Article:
The key innovation in LOGO is the concept of a Turtle. A Turtle is a point on the screen (though initial versions of the turtle were physical robots) that you can give commands to. You can tell the turtle to move forwards or back, turn left or right. As the turtle moves, it draws along its path.

The children might start by doing something simple, like drawing a square.

```
from turtle import Turtle
t = Turtle()
t.forward(100)
t.right(90)
t.forward(100)
t.right(90)
t.forward(100)
t.right(90)
t.forward(100)
t.right(90)
```

(Although the book is about LOGO, Python also comes inbuilt with a turtle module, so I will show code examples using that. If you want to know more about LOGO, go here)

Next, they might try to draw a triangle. Now this part is interesting - children with formal maths background usually try turning right 60 degrees at each step because they have learnt in school that the sum of angles of a triangle is 180. Younger children, on the other hand, try tracing a triangle by physically walking on the floor, and they quickly realise that you need to turn right 120 degrees to draw a triangle.

What if you want to trace a pentagon? The children may need to play around with some numbers, trying higher and lower numbers until they hit upon 72 as the number that will form the pentagon. Eventually, they notice a pattern - all these angles seem to add up to 360. This discovery leads them to create a generalised routine that can take the number of sides as input and draw the appropriate shape.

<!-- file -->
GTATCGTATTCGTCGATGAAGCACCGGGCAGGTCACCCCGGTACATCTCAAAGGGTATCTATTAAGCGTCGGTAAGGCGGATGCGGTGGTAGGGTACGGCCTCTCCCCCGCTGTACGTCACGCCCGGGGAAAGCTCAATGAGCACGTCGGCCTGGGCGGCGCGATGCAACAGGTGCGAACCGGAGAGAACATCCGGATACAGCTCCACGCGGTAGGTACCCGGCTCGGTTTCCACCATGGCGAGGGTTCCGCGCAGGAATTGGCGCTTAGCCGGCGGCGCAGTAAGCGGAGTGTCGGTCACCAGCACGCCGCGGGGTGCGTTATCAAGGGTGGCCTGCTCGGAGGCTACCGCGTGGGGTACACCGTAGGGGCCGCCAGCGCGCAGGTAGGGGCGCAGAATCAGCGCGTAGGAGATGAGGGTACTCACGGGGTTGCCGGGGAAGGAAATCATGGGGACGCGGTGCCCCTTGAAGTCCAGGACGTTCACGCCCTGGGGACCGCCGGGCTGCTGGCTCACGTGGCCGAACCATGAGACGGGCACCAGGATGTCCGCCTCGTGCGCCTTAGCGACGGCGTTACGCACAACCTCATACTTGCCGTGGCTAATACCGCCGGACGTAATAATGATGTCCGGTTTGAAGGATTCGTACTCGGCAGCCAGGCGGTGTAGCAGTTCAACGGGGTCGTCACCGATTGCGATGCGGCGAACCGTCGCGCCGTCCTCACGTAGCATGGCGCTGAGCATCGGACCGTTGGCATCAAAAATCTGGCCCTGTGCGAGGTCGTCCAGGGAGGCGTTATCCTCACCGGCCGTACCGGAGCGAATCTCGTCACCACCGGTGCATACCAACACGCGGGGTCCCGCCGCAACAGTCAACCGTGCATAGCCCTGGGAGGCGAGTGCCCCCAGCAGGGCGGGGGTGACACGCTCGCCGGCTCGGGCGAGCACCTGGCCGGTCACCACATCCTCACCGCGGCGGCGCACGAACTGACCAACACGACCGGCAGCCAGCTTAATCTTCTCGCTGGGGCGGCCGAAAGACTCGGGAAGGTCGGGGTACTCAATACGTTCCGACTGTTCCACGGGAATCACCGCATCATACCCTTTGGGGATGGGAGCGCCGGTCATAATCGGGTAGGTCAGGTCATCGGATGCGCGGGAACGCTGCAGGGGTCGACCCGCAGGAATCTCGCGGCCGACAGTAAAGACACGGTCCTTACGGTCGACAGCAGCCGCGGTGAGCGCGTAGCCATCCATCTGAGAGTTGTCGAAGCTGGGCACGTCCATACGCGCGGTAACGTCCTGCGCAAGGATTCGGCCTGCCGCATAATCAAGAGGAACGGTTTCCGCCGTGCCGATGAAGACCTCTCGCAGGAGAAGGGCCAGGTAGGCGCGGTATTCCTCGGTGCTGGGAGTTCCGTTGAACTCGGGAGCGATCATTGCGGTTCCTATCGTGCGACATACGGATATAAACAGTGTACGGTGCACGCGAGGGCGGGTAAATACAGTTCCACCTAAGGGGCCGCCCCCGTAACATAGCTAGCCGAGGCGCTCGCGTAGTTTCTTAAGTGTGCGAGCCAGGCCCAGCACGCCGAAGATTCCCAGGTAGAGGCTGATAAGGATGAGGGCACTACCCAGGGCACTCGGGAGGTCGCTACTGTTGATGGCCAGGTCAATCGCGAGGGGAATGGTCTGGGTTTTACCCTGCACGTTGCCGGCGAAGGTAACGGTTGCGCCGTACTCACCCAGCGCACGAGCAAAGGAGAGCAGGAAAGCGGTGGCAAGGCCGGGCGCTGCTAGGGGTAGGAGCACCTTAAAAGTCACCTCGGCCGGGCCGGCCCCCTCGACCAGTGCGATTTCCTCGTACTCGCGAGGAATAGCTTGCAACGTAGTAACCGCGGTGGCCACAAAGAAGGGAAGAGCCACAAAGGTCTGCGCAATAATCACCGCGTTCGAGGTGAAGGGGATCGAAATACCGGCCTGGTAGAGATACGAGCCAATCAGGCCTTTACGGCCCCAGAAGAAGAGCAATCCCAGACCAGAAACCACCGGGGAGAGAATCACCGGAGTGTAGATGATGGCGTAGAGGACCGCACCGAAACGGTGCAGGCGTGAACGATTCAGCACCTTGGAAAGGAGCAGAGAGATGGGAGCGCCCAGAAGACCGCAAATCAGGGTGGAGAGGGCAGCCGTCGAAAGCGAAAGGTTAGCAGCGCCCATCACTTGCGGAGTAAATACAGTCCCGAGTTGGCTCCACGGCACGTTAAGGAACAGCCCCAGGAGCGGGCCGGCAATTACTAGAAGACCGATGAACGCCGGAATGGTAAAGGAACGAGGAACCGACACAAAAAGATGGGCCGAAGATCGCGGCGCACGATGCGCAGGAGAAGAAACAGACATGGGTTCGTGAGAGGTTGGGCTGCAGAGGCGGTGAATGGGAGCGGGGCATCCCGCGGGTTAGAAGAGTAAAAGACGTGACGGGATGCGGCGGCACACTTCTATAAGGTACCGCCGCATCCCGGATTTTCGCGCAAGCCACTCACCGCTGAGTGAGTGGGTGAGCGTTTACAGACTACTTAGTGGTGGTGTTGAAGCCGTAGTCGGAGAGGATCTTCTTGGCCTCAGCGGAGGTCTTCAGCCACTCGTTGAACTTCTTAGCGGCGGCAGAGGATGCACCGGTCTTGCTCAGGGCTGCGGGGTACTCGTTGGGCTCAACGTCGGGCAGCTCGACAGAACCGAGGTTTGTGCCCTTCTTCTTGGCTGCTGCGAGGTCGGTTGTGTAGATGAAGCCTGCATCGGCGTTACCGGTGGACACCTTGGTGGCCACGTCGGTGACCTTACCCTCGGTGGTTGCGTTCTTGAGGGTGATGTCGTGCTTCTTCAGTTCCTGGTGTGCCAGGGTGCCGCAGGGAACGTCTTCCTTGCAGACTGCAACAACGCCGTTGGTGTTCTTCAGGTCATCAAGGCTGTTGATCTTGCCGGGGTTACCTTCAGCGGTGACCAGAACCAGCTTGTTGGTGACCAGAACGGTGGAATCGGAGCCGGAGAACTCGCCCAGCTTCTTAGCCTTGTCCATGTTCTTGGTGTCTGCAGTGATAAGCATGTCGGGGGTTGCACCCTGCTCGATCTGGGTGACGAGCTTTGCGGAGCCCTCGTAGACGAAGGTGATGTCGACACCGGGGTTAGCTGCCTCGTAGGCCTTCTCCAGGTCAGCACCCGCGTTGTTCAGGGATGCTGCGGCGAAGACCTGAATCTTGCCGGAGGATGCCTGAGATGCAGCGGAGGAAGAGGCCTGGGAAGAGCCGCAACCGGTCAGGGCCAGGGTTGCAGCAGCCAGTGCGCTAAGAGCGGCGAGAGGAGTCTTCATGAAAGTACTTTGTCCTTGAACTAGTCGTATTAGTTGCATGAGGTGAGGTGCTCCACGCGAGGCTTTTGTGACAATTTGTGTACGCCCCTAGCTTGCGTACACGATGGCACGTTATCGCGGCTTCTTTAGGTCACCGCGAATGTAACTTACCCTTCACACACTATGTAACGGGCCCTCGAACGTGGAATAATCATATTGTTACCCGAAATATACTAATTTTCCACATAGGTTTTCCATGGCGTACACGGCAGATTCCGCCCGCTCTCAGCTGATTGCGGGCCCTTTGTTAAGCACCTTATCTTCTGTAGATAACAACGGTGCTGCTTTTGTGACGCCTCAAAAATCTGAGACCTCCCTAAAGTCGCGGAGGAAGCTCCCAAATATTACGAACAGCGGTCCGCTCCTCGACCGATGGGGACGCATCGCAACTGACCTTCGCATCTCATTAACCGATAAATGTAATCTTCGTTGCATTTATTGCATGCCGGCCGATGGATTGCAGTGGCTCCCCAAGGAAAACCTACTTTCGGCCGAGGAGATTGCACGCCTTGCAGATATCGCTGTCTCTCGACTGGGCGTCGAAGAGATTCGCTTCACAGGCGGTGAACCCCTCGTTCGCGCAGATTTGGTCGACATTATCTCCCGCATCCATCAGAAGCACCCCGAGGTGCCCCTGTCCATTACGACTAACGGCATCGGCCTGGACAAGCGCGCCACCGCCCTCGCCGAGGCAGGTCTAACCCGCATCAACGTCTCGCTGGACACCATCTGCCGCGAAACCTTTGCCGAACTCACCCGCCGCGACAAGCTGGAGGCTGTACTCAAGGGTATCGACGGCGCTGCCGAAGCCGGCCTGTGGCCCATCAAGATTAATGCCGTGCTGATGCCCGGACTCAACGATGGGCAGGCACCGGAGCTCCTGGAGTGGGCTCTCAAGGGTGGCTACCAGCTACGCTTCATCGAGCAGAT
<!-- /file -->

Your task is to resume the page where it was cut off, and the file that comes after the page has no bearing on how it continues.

```
def polygon(sides, length):
for i in range(sides):
t.forward(length)
t.right(360/sides)
```

Now the child can easily create shapes with many more sides. Eventually, every child's curiosity makes them want to know what a hunded sided figure would look like. Another discovery follows - its almost like a circle. Increase it to thousand sides and it very much is a circle. And what about a two sided shape? Already they are exploring concepts of limits - something that is taught only in senior secondary school.

The Turtle inside the computer being a person that you can talk 'maths language' to. By frequently speaking the language, children develop intuitions on how maths works - without any maths formalisms in sight.

Papert then goes on to describe the notion of Microworlds.